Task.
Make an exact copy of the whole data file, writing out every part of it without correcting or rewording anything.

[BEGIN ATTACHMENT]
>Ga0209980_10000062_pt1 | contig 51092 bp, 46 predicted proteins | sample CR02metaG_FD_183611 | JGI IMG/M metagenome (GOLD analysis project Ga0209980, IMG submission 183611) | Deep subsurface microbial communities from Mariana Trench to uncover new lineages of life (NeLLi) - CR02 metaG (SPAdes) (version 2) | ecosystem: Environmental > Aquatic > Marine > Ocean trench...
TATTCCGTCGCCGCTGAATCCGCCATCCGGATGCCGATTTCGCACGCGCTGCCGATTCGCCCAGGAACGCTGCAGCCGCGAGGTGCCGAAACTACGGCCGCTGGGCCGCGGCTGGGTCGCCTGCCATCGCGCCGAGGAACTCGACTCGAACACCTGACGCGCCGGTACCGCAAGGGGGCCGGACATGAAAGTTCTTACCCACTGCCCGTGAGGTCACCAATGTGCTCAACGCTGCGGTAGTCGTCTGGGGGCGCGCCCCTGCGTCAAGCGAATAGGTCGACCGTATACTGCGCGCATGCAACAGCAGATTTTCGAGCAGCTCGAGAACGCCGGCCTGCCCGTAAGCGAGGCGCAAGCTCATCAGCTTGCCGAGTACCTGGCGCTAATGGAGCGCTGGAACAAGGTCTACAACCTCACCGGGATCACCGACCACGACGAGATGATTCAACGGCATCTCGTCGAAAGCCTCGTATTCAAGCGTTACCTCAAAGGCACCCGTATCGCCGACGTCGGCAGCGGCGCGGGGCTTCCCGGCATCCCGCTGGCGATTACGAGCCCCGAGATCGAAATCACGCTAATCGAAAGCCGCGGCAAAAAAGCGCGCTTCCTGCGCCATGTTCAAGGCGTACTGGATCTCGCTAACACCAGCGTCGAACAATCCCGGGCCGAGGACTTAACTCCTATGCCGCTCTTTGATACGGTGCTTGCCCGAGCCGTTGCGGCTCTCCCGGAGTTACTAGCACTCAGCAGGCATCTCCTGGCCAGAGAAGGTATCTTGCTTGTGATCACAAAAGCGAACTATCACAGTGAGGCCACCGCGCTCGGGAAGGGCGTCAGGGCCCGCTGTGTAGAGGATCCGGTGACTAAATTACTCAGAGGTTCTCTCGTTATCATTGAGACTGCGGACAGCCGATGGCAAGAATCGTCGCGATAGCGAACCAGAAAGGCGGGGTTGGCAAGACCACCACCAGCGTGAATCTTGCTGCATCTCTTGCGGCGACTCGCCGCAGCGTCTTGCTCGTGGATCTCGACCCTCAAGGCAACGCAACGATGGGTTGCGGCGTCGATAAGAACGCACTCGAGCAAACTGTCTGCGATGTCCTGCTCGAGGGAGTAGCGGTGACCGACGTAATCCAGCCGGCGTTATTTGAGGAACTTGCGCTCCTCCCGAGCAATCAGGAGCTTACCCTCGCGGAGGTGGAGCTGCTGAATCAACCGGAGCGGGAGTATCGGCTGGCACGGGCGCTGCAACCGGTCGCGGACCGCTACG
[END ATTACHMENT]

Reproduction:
>Ga0209980_10000062_pt1 | contig 51092 bp, 46 predicted proteins | sample CR02metaG_FD_183611 | JGI IMG/M metagenome (GOLD analysis project Ga0209980, IMG submission 183611) | Deep subsurface microbial communities from Mariana Trench to uncover new lineages of life (NeLLi) - CR02 metaG (SPAdes) (version 2) | ecosystem: Environmental > Aquatic > Marine > Ocean trench...
TATTCCGTCGCCGCTGAATCCGCCATCCGGATGCCGATTTCGCACGCGCTGCCGATTCGCCCAGGAACGCTGCAGCCGCGAGGTGCCGAAACTACGGCCGCTGGGCCGCGGCTGGGTCGCCTGCCATCGCGCCGAGGAACTCGACTCGAACACCTGACGCGCCGGTACCGCAAGGGGGCCGGACATGAAAGTTCTTACCCACTGCCCGTGAGGTCACCAATGTGCTCAACGCTGCGGTAGTCGTCTGGGGGCGCGCCCCTGCGTCAAGCGAATAGGTCGACCGTATACTGCGCGCATGCAACAGCAGATTTTCGAGCAGCTCGAGAACGCCGGCCTGCCCGTAAGCGAGGCGCAAGCTCATCAGCTTGCCGAGTACCTGGCGCTAATGGAGCGCTGGAACAAGGTCTACAACCTCACCGGGATCACCGACCACGACGAGATGATTCAACGGCATCTCGTCGAAAGCCTCGTATTCAAGCGTTACCTCAAAGGCACCCGTATCGCCGACGTCGGCAGCGGCGCGGGGCTTCCCGGCATCCCGCTGGCGATTACGAGCCCCGAGATCGAAATCACGCTAATCGAAAGCCGCGGCAAAAAAGCGCGCTTCCTGCGCCATGTTCAAGGCGTACTGGATCTCGCTAACACCAGCGTCGAACAATCCCGGGCCGAGGACTTAACTCCTATGCCGCTCTTTGATACGGTGCTTGCCCGAGCCGTTGCGGCTCTCCCGGAGTTACTAGCACTCAGCAGGCATCTCCTGGCCAGAGAAGGTATCTTGCTTGTGATCACAAAAGCGAACTATCACAGTGAGGCCACCGCGCTCGGGAAGGGCGTCAGGGCCCGCTGTGTAGAGGATCCGGTGACTAAATTACTCAGAGGTTCTCTCGTTATCATTGAGACTGCGGACAGCCGATGGCAAGAATCGTCGCGATAGCGAACCAGAAAGGCGGGGTTGGCAAGACCACCACCAGCGTGAATCTTGCTGCATCTCTTGCGGCGACTCGCCGCAGCGTCTTGCTCGTGGATCTCGACCCTCAAGGCAACGCAACGATGGGTTGCGGCGTCGATAAGAACGCACTCGAGCAAACTGTCTGCGATGTCCTGCTCGAGGGAGTAGCGGTGACCGACGTAATCCAGCCGGCGTTATTTGAGGAACTTGCGCTCCTCCCGAGCAATCAGGAGCTTACCCTCGCGGAGGTGGAGCTGCTGAATCAACCGGAGCGGGAGTATCGGCTGGCACGGGCGCTGCAACCGGTCGCGGACCGCTACG